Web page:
Because interest rates have remained low, commercial property may afford investors a comparatively attractive income stream.
A dearth of income opportunities exists in the present environment of very low interest rates. Commercial property may be the exception, but investors need to perform due diligence.
How Is This Research Useful to Practitioners?
The Great Recession of the past several years has led central banks to keep interest rates low in an effort to jump-start economic growth. These circumstances have been challenging for investors; even high-yield bonds have yielded lackluster returns.
Properly vetted, select commercial properties may offer comparatively attractive yields. The author explores the dynamics of the relationship between rental yield and investors’ cost of financing. Ample yields cover financing costs, with capital gains being a bonus. But high financing costs in the form of property maintenance and high vacancies can narrow this gap, resulting in meager returns.
The author examines UK property returns and rental yields from the Investment Property Databank beginning in December 1987. By comparing monthly rental yields with base lending rates (as a proxy for financing costs) and then studying the total return from property over the following year, the author finds that the wider the gap between rental yields and base rates, the more robust the property returns. The converse holds as well.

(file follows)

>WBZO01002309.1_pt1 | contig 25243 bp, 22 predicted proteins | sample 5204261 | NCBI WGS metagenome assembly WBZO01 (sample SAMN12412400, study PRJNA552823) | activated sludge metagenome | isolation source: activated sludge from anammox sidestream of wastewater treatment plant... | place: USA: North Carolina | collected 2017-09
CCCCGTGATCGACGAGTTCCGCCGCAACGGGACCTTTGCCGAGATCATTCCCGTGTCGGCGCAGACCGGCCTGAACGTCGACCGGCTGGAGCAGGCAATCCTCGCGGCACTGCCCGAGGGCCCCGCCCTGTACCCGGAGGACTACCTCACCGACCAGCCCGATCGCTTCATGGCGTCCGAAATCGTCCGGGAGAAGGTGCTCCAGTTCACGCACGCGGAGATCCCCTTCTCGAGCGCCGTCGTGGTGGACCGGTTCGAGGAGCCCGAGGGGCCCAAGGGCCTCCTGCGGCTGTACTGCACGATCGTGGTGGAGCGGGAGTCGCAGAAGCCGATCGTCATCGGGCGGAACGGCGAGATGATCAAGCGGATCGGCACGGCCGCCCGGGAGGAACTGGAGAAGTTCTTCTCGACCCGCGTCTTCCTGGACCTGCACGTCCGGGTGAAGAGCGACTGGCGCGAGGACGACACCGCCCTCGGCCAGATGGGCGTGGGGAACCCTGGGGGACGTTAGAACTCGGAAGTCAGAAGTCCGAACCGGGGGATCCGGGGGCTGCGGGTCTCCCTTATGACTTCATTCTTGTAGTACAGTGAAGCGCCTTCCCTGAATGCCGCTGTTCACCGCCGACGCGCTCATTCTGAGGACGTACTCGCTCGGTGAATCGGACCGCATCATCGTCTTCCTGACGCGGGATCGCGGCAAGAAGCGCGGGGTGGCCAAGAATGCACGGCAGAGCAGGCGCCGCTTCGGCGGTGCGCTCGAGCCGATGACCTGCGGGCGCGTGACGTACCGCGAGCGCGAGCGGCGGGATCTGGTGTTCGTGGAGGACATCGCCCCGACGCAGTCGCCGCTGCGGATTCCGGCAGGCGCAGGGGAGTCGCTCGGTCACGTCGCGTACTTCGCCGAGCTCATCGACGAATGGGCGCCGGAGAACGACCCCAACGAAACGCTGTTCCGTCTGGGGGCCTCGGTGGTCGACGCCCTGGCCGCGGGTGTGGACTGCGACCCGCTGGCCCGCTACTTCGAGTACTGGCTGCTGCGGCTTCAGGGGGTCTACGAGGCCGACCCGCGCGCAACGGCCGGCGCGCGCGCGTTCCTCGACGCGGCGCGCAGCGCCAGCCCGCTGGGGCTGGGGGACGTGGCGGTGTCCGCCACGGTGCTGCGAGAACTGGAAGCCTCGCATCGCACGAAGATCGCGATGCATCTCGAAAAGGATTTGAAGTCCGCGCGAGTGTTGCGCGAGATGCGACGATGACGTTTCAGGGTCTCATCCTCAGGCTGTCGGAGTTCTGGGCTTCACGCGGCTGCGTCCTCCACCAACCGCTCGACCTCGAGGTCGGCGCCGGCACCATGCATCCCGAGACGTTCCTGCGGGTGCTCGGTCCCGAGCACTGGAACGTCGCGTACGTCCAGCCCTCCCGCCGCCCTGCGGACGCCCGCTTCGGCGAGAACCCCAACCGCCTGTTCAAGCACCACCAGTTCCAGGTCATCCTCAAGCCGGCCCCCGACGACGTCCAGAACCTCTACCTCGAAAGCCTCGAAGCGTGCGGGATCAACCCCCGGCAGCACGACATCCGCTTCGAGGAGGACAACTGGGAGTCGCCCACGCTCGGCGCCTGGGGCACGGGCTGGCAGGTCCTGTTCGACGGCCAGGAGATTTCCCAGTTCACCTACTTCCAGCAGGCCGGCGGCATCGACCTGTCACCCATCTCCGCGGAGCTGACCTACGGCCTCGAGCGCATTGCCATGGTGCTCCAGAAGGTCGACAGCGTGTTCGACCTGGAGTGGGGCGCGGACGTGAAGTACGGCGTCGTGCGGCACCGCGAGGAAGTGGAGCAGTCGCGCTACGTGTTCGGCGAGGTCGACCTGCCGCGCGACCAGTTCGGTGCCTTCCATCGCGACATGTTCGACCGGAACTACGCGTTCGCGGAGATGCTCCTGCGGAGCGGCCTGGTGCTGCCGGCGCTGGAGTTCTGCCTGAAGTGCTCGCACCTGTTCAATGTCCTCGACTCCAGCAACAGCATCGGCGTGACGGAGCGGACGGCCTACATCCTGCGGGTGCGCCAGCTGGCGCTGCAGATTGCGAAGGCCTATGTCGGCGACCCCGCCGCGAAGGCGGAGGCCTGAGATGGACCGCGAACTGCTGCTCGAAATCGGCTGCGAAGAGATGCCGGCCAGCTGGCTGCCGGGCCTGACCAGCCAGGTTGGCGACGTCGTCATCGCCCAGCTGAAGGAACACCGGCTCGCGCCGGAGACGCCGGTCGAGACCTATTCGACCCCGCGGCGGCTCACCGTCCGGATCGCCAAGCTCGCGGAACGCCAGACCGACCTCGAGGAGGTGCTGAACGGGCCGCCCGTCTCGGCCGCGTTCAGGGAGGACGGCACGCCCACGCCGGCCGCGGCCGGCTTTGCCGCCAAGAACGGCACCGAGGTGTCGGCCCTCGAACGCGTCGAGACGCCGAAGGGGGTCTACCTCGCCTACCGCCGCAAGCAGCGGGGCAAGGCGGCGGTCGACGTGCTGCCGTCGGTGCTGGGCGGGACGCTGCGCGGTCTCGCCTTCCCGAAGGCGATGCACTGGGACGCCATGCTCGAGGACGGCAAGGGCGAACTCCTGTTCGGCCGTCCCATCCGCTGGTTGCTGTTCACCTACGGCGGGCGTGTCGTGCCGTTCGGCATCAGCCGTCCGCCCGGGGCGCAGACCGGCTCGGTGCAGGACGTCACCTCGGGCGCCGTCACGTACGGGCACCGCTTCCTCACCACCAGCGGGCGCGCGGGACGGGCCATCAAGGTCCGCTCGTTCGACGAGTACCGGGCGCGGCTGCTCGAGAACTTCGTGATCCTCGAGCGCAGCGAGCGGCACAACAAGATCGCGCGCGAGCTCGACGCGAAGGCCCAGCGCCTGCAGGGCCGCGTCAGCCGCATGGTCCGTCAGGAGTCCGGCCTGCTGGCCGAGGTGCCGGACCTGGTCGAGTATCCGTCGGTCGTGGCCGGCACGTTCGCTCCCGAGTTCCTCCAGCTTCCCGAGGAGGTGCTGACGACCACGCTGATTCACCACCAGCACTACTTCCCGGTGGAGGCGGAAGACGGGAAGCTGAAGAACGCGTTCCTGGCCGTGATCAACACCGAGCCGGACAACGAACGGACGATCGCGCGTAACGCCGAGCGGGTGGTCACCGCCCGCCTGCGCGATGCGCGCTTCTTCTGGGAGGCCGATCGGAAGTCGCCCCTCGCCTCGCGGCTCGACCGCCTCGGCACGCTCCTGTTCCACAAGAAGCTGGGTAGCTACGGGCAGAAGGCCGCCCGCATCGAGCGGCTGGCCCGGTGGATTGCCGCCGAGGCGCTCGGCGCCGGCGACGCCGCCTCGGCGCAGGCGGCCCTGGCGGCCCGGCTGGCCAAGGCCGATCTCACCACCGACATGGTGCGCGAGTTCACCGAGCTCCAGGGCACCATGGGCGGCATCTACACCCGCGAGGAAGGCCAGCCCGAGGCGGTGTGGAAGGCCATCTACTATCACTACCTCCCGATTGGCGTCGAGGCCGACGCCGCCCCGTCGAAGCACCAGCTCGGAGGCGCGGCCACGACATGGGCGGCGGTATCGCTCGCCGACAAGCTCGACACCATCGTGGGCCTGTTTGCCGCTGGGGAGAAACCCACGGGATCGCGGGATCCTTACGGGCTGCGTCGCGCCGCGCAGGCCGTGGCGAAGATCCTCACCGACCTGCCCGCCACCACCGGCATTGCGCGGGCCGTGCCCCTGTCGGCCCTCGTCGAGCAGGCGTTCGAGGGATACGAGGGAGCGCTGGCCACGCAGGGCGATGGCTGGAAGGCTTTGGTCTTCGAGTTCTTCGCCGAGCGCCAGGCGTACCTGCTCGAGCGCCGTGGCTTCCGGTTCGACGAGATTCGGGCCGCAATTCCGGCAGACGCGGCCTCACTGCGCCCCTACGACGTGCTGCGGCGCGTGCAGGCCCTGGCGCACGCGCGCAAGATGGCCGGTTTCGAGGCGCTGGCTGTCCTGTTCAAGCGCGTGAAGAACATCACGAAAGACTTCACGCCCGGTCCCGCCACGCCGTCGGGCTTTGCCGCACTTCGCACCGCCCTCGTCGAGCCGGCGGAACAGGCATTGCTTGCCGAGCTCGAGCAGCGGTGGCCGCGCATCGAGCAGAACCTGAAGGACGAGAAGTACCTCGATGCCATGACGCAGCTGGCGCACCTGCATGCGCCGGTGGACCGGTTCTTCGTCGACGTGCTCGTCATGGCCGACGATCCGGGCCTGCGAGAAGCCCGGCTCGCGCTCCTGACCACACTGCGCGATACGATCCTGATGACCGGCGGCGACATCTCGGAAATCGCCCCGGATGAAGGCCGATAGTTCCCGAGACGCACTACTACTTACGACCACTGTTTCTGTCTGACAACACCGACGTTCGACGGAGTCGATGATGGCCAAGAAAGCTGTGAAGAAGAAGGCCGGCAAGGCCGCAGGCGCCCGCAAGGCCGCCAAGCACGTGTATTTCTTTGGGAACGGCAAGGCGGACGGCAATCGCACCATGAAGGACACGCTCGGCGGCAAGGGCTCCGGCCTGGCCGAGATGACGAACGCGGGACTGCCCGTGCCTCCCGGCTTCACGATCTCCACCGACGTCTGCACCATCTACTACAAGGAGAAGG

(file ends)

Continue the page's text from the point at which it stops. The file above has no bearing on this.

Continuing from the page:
Users of this metric need to remember several caveats. Return data are not equally reliable across all property markets, property is illiquid, transaction costs can be significant, and low rates may not immediately translate into cheaper financing because of banks’ reluctance to extend credit at the same rate as they did during the economic boom. In addition, softer economic growth may translate into fewer rental opportunities.
Real estate investors and practitioners in the alternative asset class space may find the author’s conclusions worthy of further consideration, although they may well be familiar with the yield/finance cost dynamic.
Investors are facing a lack of income opportunities, but the author identifies one that appears to have merit. As with any potential investment, research and due diligence are necessary. Investors need to understand possible macroeconomic outcomes and how the proposed strategy could play out. Only a deflationary scenario would not seem to bode well for this strategy.